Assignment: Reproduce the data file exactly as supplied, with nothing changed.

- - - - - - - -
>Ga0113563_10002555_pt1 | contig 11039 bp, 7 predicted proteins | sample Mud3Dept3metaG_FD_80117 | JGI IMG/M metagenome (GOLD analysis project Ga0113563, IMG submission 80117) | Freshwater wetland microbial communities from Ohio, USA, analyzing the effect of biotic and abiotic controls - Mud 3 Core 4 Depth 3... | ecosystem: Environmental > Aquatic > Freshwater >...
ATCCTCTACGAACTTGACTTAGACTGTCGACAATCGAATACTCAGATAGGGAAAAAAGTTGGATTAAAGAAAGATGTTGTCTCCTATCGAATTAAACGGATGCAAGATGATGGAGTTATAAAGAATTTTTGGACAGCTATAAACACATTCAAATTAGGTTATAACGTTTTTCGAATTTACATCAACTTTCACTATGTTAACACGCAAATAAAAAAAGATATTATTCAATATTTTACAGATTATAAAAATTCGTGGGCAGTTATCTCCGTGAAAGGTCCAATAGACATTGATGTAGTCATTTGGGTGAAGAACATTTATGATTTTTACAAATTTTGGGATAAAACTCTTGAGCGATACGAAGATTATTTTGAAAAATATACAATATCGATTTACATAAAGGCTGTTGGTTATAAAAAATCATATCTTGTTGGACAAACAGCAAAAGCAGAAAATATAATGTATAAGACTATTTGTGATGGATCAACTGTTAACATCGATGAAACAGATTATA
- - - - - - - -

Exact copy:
>Ga0113563_10002555_pt1 | contig 11039 bp, 7 predicted proteins | sample Mud3Dept3metaG_FD_80117 | JGI IMG/M metagenome (GOLD analysis project Ga0113563, IMG submission 80117) | Freshwater wetland microbial communities from Ohio, USA, analyzing the effect of biotic and abiotic controls - Mud 3 Core 4 Depth 3... | ecosystem: Environmental > Aquatic > Freshwater >...
ATCCTCTACGAACTTGACTTAGACTGTCGACAATCGAATACTCAGATAGGGAAAAAAGTTGGATTAAAGAAAGATGTTGTCTCCTATCGAATTAAACGGATGCAAGATGATGGAGTTATAAAGAATTTTTGGACAGCTATAAACACATTCAAATTAGGTTATAACGTTTTTCGAATTTACATCAACTTTCACTATGTTAACACGCAAATAAAAAAAGATATTATTCAATATTTTACAGATTATAAAAATTCGTGGGCAGTTATCTCCGTGAAAGGTCCAATAGACATTGATGTAGTCATTTGGGTGAAGAACATTTATGATTTTTACAAATTTTGGGATAAAACTCTTGAGCGATACGAAGATTATTTTGAAAAATATACAATATCGATTTACATAAAGGCTGTTGGTTATAAAAAATCATATCTTGTTGGACAAACAGCAAAAGCAGAAAATATAATGTATAAGACTATTTGTGATGGATCAACTGTTAACATCGATGAAACAGATTATA